Federal agents are erecting a 'non-scalable' fence around the White House in apparent anticipation of Election Day unrest

Yegor AleyevTASS via Getty ImagesBlack Lives Matter signs hang on a fence near the White House on November 1, 2020.
  • Federal law-enforcement sources have told NBC News and CNN about plans to erect a “non-scalable” fence around the White House on Monday.
  • Tensions are high across the country ahead of what is expected to be a highly partisan election that could take multiple days to determine a result.
  • National Guardsmen have also been put on standby ahead of Election Day on Tuesday, NBC News reporter Geoff Bennett and Stars and Stripes reported.
  • There have already been flare-ups between Republicans and Democrats across the country, and businesses have started boarding up their windows in anticipation of possible violence.
  • Visit Business Insider’s homepage for more stories.

Federal agents are planning to erect a fence around the White House on Monday, the day before Election Day, according to NBC News reporter Geoff Bennett and CNN.

A federal law-enforcement source told Bennett that “crews will build a ‘non-scalable’ fence” on Monday “to secure the [White House] complex, Ellipse, and Lafayette Square,” Bennett tweeted late Sunday.

Lafayette Square and the Ellipse are the parks to the immediate north and south of the White House. The three spaces take up more than 70 acres in total.

White house fenceGoogle Street ViewA federal law enforcement source told NBC News that the fence will encompass the White House complex and Lafayette and Ellipse Squares, as marked here.

Bennett also reported that 250 National Guardsmen have been put on standby in Washington, DC, and would be reporting to the city’s Metropolitan Police Department.

Senior Master Sgt. Craig Clapper, a spokesman for the District of Columbia National Guard, told Business Insider in a statement that as of Monday “the DC National Guard is not on standby.”

“We stand ready should a request for our support receive approval,” Clapper said.

That statement appeared to contradict what Clapper told Stars and Stripes last week. On October 30, he told the outlet that some National Guard troops have been placed on standby in Washington, DC, because of the election, but that the mission and number of troops would be determined once the Guard receives an official request.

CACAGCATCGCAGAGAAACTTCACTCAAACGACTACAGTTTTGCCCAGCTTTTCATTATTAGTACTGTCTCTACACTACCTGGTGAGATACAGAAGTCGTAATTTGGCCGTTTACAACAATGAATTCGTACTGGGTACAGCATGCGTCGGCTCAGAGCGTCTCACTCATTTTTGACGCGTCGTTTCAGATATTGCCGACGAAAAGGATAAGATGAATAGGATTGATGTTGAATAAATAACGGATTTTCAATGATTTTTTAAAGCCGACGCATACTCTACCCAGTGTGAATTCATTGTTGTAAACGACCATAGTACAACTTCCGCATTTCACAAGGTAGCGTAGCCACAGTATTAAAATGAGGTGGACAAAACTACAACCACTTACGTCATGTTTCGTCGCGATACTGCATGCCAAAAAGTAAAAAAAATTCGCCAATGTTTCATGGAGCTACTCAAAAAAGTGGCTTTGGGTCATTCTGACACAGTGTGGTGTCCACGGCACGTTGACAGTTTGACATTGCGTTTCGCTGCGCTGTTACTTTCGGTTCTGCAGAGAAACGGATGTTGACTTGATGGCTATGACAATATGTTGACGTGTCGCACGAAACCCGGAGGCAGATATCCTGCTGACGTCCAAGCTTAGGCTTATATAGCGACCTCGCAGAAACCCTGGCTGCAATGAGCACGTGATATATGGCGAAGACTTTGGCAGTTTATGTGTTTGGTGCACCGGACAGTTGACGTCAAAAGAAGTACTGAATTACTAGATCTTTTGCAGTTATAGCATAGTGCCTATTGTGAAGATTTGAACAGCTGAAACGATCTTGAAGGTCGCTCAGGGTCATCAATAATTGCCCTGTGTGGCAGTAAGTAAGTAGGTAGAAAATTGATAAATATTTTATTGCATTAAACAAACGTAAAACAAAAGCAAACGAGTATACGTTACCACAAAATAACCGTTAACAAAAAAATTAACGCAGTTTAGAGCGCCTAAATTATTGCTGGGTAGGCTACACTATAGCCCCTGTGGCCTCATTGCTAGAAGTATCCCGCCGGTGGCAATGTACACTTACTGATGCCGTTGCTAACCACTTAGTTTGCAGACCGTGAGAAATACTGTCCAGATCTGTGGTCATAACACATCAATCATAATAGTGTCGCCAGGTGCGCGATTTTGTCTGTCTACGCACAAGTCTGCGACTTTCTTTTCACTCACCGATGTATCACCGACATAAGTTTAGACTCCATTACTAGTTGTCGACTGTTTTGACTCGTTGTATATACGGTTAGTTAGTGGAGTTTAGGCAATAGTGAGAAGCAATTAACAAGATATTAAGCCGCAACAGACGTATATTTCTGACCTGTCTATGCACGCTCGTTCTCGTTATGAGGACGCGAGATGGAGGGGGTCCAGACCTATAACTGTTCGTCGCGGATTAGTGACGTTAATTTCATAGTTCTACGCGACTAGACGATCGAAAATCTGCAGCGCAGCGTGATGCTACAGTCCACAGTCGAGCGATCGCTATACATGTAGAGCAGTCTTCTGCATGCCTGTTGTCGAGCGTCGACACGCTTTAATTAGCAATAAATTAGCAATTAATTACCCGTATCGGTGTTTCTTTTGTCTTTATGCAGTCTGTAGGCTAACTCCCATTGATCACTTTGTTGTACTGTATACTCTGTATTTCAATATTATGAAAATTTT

Business Insider has asked Clapper for clarification.

When reached for comment Monday, representatives for both the White House and the Metropolitan Police Department of the District of Columbia referred Business Insider to the Secret Service for comment.

A spokesperson for the Secret Service said that “as a matter of practice” the agency “does not comment on the means and methods used to carry out our protective operations.”

Election Day on Tuesday looks to be more charged than usual, with far-right groups threatening to come out to the polls armed, and law-enforcement agencies in several cities planning for unrest and possible clashes in the street.

Saks fifth avenue new york boarded upTimothy A. Clary/AFP via Getty ImagesA man in New York City bikes past boarded up shop windows at Saks Fifth Avenue on November 1, 2020.

Stores in major cities like New York and Washington, DC, have also been boarding up their windows in anticipation of possible Election Day violence.

President Donald Trump was criticised after failing, in his first presidential debate with Democratic opponent Joe Biden, to condemn far-right groups like the Proud Boys and telling them instead to “stand back and stand by.” Trump later claimed he was not familiar with the group.

Already there have been flare-ups between Republicans and Democrats across the country. In Topeka, Kansas, on Saturday, police said a man shot three people whom he believed stole Trump signs from his lawn, according to The Topeka Capital-Journal.

Trump supporters took part in caravans across the country over the weekend, even shutting down traffic over the Mario Cuomo bridge in New York State.

The election has been amplified by the coronavirus pandemic, leading many to cast their votes early this year in record numbers.

And since many states won’t start opening absentee or mail-in ballots until Election Day, it’s likely that it could take multiple days to learn the winner, putting the country even more on edge while waiting for a result.

Last week, the International Crisis Group, a threat-tracking organisation, released a 30-page report, saying that Americans faced an “unfamiliar danger” in the coming days.

“While Americans have grown used to a certain level of rancor in these quadrennial campaigns, they have not in living memory faced the realistic prospect that the incumbent may reject the outcome or that armed violence may result,” the group wrote.

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